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Fruit Flies

The Fruit Fly Exclusion and Detection Programs protect the health and value of American agricultural resources threatened by the establishment of exotic fruit fly populations. APHIS is concerned with two main types of entry risk associated with exotic fruit flies:

  • “Long-distance” risk associated with the entry into the United States of infested fruit or vegetables from fruit fly infested countries distant from our borders. This includes transiting infested fruit or vegetables entering via the Canadian border.
  • The risk of the northward spread of exotic species into the United States via Mexico. Mexico is an especially high-risk pathway due to the shared border and the large numbers of people migrating from fruit fly infested areas of Central America and Mexico to the United States.


Although Medfly and Mexfly are currently the primary focus of APHIS domestic and offshore activities, Bactrocera dorsalis (oriental fruit fly, OFF) and other species in this genus are serious potential threats to U.S. industry. In the past decade, the increase in detections of OFF in California and Florida demonstrates the potential for establishment of this pest. Three exotic especies that have become established in Hawaii Bactrocera cucurbitae (melon fly), Bactrocera latifrons (solanum fruit fly), and OFF are a constant threat to the U.S. mainland. The olive fly, Bactrocera oleae, is an example of a species in this genus that has recently become established in commercial olive production and ornamental plants in California and threatens virtually all commercial and fruit-bearing ornamental olive plantings. Bactrocera invadens has spread rapidly through the Near East and Africa and threatens to colonize areas of the western hemisphere as other exotic pests have done over the years from these areas.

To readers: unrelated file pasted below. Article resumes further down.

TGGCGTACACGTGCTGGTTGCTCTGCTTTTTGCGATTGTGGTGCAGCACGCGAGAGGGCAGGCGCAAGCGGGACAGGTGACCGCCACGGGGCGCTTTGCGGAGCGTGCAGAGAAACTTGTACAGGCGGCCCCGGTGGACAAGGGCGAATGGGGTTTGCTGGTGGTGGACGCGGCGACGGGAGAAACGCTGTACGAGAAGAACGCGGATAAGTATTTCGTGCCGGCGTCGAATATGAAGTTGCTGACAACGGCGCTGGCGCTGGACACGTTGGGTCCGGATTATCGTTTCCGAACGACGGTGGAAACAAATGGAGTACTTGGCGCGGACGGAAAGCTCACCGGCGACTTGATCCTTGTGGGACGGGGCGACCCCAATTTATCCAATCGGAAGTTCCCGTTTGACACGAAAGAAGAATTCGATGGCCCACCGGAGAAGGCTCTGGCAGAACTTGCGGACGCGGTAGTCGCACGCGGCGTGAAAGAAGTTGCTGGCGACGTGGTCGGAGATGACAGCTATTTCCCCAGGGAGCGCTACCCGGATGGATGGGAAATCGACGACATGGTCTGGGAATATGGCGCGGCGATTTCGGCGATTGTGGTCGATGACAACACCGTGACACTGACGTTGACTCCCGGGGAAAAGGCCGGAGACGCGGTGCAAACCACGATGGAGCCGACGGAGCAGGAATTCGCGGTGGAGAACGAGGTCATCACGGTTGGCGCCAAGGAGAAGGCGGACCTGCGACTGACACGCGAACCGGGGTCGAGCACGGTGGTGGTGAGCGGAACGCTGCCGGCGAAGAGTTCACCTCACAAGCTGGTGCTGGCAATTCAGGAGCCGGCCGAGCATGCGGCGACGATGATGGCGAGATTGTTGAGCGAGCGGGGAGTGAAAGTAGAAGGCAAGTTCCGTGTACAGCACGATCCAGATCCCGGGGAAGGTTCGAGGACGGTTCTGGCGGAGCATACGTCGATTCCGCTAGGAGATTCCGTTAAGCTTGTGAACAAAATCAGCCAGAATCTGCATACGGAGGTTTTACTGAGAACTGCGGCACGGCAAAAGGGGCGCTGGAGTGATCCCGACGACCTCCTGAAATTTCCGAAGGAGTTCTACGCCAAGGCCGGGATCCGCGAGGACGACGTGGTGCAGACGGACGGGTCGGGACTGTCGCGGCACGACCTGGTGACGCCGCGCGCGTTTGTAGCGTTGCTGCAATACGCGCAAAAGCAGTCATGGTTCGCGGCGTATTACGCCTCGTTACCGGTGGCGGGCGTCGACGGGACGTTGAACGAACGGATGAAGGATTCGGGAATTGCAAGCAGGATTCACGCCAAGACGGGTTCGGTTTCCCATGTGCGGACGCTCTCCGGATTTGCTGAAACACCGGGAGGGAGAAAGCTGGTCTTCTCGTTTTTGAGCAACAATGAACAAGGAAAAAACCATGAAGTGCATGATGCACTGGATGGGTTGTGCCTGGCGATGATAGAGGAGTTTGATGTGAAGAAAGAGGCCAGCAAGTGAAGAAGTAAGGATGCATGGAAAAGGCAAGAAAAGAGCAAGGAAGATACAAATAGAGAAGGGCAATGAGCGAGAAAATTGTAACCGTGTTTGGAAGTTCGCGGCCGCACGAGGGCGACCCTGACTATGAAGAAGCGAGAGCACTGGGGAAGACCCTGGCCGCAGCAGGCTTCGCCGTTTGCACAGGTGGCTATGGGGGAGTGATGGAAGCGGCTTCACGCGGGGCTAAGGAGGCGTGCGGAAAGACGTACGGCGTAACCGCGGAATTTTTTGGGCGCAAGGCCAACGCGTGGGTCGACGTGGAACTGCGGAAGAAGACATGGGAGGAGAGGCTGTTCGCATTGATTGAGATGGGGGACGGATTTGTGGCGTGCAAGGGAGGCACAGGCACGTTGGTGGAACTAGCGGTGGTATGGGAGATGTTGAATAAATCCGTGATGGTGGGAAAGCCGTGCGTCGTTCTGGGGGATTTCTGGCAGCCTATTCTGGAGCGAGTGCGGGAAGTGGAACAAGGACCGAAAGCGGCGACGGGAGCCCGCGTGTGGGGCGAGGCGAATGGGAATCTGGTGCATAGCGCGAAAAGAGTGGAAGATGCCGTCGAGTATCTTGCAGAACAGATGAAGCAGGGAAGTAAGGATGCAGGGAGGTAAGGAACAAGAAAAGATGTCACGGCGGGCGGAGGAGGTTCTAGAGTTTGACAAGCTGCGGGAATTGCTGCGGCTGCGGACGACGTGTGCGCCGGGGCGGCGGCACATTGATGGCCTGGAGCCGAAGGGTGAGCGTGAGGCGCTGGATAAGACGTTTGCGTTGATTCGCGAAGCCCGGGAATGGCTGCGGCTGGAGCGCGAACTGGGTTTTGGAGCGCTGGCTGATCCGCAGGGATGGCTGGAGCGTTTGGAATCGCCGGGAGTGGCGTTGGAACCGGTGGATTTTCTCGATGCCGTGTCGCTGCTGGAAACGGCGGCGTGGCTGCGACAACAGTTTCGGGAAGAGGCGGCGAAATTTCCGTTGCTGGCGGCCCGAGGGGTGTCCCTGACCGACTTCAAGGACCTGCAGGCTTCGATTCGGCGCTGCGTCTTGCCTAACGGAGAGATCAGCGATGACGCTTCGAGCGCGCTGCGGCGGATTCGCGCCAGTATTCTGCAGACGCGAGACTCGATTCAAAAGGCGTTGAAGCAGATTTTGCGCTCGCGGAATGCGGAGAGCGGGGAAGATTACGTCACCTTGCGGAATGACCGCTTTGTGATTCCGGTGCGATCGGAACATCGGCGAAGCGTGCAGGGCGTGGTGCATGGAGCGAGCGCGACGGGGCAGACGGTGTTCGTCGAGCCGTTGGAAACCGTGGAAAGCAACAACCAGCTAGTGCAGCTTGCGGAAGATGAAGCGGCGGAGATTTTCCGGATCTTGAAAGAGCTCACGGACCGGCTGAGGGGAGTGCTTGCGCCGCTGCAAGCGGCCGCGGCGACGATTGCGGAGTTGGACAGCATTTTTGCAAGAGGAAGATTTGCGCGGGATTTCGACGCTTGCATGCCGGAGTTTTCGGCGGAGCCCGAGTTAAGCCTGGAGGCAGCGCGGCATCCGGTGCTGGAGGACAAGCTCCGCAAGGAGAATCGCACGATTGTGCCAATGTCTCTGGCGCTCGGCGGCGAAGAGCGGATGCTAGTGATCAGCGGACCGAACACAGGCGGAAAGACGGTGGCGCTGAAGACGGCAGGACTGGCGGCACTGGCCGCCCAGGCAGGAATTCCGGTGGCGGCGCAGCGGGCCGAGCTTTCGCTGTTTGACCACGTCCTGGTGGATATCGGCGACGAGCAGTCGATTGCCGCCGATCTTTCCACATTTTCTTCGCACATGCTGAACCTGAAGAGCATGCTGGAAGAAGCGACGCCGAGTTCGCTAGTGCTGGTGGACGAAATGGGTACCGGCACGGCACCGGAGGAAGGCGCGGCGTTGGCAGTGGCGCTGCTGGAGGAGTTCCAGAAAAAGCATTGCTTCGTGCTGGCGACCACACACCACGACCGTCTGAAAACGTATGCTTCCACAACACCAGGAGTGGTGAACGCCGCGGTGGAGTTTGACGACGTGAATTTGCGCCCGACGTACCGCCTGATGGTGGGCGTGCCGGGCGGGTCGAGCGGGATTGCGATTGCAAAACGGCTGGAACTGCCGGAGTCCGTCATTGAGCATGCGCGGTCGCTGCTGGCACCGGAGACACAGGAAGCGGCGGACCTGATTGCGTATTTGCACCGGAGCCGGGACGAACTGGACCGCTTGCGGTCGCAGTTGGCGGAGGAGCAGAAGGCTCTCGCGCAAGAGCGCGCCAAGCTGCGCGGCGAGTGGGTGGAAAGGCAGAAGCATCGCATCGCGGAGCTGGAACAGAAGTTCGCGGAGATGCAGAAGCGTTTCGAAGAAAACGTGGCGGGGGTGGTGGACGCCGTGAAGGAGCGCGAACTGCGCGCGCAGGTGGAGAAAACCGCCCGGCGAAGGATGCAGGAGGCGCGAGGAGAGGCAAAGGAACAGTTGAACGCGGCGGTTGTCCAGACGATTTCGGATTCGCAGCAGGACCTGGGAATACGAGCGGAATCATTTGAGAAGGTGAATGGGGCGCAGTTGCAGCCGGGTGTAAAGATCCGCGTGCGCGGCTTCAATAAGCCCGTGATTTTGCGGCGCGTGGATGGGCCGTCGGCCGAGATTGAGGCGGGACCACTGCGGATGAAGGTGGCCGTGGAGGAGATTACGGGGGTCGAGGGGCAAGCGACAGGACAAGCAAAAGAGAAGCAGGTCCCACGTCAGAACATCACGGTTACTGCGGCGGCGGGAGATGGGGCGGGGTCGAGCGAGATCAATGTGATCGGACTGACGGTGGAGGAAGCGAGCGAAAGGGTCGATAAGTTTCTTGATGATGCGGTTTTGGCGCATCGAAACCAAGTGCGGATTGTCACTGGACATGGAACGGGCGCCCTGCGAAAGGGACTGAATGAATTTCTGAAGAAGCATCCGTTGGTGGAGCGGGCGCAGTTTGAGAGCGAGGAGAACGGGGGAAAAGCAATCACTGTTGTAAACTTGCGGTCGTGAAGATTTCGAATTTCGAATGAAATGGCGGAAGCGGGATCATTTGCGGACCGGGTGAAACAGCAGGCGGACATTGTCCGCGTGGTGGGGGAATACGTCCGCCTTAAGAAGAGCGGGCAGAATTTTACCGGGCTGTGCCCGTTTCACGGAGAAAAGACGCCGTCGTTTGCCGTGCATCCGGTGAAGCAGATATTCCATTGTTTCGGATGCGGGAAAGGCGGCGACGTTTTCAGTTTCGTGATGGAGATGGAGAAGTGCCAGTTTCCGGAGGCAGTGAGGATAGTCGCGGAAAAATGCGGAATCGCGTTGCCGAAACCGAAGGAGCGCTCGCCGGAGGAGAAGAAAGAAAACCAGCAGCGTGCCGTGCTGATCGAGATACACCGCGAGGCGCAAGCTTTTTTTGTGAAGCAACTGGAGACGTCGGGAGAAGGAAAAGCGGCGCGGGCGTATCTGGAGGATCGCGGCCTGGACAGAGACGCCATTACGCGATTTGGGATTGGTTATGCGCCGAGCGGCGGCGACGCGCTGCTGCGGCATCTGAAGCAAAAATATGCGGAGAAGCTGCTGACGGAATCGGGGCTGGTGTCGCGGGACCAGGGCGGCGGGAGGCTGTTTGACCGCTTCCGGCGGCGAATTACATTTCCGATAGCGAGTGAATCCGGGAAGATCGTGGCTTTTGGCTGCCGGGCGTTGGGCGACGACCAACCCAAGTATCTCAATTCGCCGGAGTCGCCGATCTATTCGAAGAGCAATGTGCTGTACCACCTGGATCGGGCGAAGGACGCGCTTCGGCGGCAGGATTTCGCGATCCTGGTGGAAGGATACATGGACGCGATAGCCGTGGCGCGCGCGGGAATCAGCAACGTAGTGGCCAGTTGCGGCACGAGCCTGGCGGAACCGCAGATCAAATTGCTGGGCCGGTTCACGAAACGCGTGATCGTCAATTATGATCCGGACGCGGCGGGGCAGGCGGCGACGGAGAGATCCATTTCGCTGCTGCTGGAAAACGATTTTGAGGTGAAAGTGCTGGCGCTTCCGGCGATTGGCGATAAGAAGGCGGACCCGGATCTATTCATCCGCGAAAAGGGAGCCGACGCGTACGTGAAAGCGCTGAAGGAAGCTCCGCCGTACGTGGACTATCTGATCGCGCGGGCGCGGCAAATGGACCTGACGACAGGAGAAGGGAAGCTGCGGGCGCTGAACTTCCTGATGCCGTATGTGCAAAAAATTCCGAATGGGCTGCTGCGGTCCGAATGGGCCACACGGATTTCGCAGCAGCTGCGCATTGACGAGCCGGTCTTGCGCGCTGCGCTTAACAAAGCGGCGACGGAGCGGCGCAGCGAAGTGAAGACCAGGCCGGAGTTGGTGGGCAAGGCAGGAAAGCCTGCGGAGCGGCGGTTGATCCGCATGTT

Pest Information

Fruit flies in the family Tephritidae are among the most destructive, feared and well-publicized pests of fruits and vegetables around the world. The genera Anastrepha, Bactrocera, and Ceratitis pose the greatest risk to U.S. agriculture. Tephritid fruit flies spend their larval stages feeding and growing in over 400 host plants. Introduction of these pest species into the United States causes economic losses from destruction and spoiling of host commodities by larvae, costs associated with implementing control measures, and loss of market share due to restrictions on shipment of host commodities. The extensive damage and wide host range of tephritid fruit flies become obstacles to agricultural diversification and trade when pest fruit fly species become established in these areas.

Quarantine Information


Pest Management

 

Program Updates

 

Program Contact Information:
John Stewart
National Fruit Fly Policy Manager
(919) 855-7426
E-mail: John.C.Stewart@aphis.usda.gov

 



Additional Information